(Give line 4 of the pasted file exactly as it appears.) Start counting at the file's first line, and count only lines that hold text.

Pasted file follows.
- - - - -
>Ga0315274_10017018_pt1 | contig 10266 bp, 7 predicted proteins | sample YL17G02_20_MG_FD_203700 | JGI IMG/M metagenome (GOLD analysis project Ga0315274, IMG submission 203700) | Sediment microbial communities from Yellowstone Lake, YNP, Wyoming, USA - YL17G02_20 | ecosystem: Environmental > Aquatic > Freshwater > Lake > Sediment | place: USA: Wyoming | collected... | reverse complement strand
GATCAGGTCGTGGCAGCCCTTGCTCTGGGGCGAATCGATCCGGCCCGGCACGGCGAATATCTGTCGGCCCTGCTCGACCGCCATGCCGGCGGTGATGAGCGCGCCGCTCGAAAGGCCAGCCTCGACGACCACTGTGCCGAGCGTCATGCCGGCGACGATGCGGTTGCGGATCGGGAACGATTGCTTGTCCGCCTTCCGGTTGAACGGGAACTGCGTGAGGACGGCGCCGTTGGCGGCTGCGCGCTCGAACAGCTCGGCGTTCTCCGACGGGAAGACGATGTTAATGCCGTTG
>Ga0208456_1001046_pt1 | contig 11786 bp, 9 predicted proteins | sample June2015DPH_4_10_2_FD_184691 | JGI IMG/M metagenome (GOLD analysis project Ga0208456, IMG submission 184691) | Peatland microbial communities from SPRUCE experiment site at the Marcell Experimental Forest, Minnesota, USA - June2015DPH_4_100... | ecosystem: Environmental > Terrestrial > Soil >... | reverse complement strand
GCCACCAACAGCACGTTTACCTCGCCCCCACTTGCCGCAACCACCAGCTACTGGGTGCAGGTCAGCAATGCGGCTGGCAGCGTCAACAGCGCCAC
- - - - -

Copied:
GCCACCAACAGCACGTTTACCTCGCCCCCACTTGCCGCAACCACCAGCTACTGGGTGCAGGTCAGCAATGCGGCTGGCAGCGTCAACAGCGCCAC